Thousands of neon yellow leaflets were distributed in Berkeley County, South Carolina over the weekend as a new grassroots group challenged ongoing corruption within the local school district.
The group – “Fighting Berkeley Corruption” – plastered local neighborhoods across the county with several thousand of the leaflets, according to its organizers.
“County and school actions are as clear as a murky swamp after a storm,” the leaflet alleged, taking aim at several recent anti-transparent moves by district leaders.
Take a look …Dukes-of-Berkeley-1
What is driving this organic outrage?
In late May of this year, our news outlet published the first of several reports related to this district and its new “leaders,” many of whom appear to be opportunistically exploiting a recent scandal for their own financial advantage.
For those of you unfamiliar with the saga, Berkeley’s former chief financial officer – Brantley Thomas – was recently sentenced to more than sixteen years in federal and state prison for embezzling millions of dollars from the district over several years.
The school district’s attorney – Berkeley county councilman Josh Whitley – has been leading efforts to recoup some of this money (efforts we support, incidentally).
However, Whitley has come under fire for an alleged quid pro quo related to the district’s decision to hire his law firm – and for the exorbitant payments his firm is receiving. Now, Whitley is facing withering criticism for trying to stonewall those seeking information about his activities.
To recap: In the run-up to the 2016 school board elections, Whitley endorsed and financially supported multiple candidates for Berkeley’s school board – which includes his former law partner and close friend, Mac McQuillin, as a member.
Conveniently, McQuillin is the attorney for Berkeley county council (talk about backscratching).
“Our elected officials are directing taxpayer dollars into each other’s pockets in the form of legal fees paid,” one resident complained to The (Charleston, S.C.) Post and Courier in March of 2017. “While all of this may be perfectly legal, it gives the appearance of being perfectly unethical.”
We concur …
Anyway, days after the 2016 election these board members voted to fire their old law firm and give their legal business to Whitley’s law firm, Smyth Whitley. In fact, as we reported last month, transparency records reveal the district has paid Whitley’s firm a staggering $550,000 since December 2016.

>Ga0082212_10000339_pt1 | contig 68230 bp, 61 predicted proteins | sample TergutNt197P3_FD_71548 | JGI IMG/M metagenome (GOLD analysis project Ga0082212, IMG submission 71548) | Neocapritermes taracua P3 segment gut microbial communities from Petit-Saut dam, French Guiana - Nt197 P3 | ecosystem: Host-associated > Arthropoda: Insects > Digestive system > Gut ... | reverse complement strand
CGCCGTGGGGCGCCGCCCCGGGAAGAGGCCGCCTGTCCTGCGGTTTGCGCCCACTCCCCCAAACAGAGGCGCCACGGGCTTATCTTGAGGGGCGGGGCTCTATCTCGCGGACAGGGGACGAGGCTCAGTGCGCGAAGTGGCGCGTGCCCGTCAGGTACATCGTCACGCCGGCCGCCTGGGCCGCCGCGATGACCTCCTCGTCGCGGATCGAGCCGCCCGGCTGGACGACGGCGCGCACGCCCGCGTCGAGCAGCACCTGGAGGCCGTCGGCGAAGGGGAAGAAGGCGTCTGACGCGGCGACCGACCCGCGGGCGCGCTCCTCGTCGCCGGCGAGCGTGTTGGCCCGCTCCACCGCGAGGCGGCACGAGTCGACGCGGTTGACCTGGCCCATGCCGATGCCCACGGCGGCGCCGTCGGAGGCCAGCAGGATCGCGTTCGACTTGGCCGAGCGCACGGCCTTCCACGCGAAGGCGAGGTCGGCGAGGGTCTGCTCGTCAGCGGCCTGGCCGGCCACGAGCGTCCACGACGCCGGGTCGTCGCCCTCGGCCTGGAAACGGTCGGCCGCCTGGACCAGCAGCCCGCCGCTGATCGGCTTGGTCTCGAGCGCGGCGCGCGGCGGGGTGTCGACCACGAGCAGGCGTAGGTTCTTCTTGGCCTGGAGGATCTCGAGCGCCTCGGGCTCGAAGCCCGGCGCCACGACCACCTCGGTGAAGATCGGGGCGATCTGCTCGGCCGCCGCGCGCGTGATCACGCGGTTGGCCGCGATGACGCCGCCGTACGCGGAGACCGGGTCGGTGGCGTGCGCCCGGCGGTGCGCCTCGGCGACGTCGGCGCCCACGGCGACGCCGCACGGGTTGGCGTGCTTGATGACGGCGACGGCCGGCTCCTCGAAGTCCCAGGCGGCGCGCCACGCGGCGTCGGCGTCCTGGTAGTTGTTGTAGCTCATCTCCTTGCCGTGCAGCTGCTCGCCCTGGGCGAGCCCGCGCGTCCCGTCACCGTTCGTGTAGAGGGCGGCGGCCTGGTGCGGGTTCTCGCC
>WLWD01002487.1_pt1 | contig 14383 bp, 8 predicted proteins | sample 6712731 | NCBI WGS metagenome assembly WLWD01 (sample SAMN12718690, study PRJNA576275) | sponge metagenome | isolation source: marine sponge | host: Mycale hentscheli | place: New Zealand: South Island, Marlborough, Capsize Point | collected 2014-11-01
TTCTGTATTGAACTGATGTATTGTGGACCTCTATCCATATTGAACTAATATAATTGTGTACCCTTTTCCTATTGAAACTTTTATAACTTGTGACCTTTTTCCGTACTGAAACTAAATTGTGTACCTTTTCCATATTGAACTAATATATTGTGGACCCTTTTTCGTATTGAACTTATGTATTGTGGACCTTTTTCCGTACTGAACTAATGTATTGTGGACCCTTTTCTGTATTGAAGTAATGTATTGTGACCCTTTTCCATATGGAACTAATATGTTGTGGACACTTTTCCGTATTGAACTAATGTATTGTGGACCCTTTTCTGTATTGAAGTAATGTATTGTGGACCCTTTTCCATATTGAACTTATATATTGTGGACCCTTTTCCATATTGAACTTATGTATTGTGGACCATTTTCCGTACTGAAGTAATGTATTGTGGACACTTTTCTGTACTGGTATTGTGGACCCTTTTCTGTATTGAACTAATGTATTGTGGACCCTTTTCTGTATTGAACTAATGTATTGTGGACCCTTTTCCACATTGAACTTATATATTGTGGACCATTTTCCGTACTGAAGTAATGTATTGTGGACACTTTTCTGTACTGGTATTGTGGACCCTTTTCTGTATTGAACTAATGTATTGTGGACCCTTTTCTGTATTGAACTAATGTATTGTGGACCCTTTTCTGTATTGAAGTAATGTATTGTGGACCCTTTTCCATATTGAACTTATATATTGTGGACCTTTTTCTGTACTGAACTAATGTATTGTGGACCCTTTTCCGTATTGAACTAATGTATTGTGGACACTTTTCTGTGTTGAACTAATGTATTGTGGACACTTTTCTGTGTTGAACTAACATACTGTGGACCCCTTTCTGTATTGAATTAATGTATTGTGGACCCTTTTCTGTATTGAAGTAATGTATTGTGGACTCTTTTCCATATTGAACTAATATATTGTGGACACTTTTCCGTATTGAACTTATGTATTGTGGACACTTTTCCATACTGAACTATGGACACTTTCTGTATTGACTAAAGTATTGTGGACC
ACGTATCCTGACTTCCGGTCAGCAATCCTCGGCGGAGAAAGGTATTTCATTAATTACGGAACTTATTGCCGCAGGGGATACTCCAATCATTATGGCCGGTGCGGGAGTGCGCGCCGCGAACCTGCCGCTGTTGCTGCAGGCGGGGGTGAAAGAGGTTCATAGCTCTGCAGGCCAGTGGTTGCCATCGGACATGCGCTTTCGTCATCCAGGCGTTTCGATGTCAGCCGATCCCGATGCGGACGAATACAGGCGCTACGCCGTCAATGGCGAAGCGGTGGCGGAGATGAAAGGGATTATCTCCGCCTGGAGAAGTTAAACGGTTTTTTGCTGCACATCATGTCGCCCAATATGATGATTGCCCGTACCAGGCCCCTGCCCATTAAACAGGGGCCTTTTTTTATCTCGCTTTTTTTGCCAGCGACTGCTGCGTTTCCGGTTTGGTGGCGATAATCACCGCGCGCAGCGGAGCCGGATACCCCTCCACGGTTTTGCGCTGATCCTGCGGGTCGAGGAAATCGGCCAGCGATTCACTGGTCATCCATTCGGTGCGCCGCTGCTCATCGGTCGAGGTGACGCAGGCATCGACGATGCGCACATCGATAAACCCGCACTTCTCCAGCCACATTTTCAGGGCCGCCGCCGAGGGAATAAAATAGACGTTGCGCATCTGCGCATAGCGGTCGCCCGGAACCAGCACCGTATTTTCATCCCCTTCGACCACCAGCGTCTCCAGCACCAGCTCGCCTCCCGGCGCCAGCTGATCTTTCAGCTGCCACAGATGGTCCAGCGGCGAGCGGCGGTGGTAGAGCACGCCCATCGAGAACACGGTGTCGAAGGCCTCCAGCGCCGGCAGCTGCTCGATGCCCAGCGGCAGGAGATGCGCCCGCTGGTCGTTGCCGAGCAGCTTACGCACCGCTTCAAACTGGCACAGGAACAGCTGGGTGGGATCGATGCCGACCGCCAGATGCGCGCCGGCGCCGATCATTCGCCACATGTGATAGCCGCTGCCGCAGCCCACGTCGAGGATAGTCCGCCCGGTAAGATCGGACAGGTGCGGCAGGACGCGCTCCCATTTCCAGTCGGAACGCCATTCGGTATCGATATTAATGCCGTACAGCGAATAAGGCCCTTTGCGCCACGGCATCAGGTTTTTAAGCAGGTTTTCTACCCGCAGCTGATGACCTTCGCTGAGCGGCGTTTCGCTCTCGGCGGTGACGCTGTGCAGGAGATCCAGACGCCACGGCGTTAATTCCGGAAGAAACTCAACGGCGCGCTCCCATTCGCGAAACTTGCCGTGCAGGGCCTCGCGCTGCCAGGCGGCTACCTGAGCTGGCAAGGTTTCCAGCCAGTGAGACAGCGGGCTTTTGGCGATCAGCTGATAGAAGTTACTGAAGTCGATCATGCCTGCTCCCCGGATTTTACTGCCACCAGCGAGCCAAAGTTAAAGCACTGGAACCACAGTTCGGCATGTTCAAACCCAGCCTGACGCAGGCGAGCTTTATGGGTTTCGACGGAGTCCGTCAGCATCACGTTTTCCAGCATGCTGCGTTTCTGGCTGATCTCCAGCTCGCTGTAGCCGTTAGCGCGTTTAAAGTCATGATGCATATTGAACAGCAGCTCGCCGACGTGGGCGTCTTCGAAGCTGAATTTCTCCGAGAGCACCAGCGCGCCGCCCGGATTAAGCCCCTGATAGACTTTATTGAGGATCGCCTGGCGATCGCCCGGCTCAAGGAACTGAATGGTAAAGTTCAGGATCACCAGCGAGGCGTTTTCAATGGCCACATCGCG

“(We) are very concerned that in attempting to recover from one fleecing Berkeley County taxpayers may be subjecting themselves to another,” we wrote in late May.
We are not alone in our concerns, either …
Attorney Tom Fernandez – no stranger to high-profile battles with elected officials – recently sent a Freedom of Information Act (FOIA) request seeking all information related to the aforementioned attorney “switcheroo.”
(Click to view)
(Via: Berkeley County School District)
The district’s response? Whitley (above) sent Fernandez a letter telling him he would have to pay more than $46,000 if he wanted the district to turn over these documents.
“Berkeley County should never demand the cost of a new car for access to public information,” Fernandez told us.
We agree …
This news outlet has had serious problems in the past getting information from this school district, which apparently thinks it is above the law when it comes to providing public documents to the taxpayers. Not surprisingly, this ongoing failure is being seized upon by the “Fighting Berkeley Corruption” group.
“Transparency should be the cornerstone of every government at every level,” the group’s leaders wrote on their Facebook page. “Citizens have reasonably requested documentation related to legal fees of the Berkeley County school district. To prevent further confusion, misinformation, or questions the school district should produce the documents requested. The citizens deserve answers!”
Indeed they do …
We would call on the Berkeley County school district to immediately disclose the information that has been requested under FOIA – and to do so at no charge to local taxpayers. The longer they wait to do so, the more obvious it becomes that they have something to hide.
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